Educating Others: This can be a daunting task because there are untold numbers of people who believe that migraine is “just a bad headache”. I have been told, “I know what you mean. I had one once.” This requires that I take make requests based on my needs. I can’t just be silent when I need some accomodations. For example, my migraines are triggered by flashing lights. For some reason I cannot tolerate watching TV in the dark. This means I need to speak up and say, “No, please leave the lights on because my migraine disease prevents me from watching TV in the dark.” I need to educate my entire church family as to why they can’t turn the lights down when we are watching a DVD or video. Once I have made these requests, I can start educating my friends as to the nature of migraine disease and the consequences. Teri Robert has written an excellent letter designed to educate family and friends about migraine.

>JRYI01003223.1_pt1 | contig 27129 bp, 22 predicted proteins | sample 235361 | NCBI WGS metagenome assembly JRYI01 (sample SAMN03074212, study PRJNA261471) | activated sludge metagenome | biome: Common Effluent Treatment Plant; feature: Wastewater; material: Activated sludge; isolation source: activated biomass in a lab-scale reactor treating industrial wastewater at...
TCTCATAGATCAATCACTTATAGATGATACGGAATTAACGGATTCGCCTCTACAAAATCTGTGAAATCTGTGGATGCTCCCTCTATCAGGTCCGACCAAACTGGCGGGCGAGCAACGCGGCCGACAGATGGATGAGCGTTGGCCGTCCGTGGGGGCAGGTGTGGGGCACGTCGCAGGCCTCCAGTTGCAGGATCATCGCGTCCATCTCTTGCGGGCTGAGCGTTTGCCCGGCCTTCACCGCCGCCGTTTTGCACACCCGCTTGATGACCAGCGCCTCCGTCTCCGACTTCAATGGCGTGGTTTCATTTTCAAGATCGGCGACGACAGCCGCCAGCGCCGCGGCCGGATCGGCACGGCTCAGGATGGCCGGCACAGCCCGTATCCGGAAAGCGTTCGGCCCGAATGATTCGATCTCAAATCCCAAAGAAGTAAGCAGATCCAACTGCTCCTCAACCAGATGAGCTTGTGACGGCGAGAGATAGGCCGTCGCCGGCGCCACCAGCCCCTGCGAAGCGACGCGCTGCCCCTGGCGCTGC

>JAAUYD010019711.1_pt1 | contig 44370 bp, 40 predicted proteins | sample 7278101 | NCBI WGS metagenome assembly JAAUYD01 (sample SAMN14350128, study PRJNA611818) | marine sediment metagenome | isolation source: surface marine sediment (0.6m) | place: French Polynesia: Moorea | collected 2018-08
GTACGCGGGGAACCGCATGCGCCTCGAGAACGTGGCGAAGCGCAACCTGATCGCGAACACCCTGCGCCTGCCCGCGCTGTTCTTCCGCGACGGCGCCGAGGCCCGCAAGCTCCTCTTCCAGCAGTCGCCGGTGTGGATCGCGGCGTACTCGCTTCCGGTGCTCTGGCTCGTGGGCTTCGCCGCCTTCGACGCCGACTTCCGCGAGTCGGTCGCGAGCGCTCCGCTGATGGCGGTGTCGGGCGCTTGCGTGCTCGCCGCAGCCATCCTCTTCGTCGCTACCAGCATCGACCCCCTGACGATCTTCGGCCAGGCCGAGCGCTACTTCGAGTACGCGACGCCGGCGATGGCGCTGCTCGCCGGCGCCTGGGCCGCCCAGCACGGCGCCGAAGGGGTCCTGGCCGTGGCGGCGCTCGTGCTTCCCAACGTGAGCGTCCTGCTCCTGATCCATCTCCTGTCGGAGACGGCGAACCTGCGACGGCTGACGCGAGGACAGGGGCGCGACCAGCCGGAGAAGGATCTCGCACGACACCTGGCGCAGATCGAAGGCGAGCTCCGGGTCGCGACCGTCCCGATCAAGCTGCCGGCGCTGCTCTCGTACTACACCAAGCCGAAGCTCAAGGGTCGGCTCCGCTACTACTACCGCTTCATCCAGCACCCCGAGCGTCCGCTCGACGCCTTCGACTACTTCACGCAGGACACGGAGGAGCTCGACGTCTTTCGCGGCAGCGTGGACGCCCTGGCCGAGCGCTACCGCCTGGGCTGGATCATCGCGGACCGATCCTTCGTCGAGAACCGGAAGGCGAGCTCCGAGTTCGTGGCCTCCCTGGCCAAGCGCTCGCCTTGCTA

Be alert. This requires a bit of practice, but it is worth the effort. It may be extra-difficult for people like me who do things on autopilot. Every so often throughout the day I stop and take a deep breath. Then I am mindful of whatever I am doing. What do I hear? What am I seeing? How do I feel? What am I doing? I mindfully and deliberately pay attention to what I am doing NOW. I don’t think about what I need to do later. I live in the present. This exercise helps me recognize my prodromal phase.
Being alert may save me from awkward situations such as having a friend drive me home because I didn’t catch the migraine early enough.

Tips: 1. Have abortive medication handy.

2. Always have at least a swallow of water handy. I don’t have the dissolving Maxalt and I can’t swallow pills without water. So, I don’t drain my water bottle after my exercise class and when I leave the house I fill a bottle and take it wherever I go.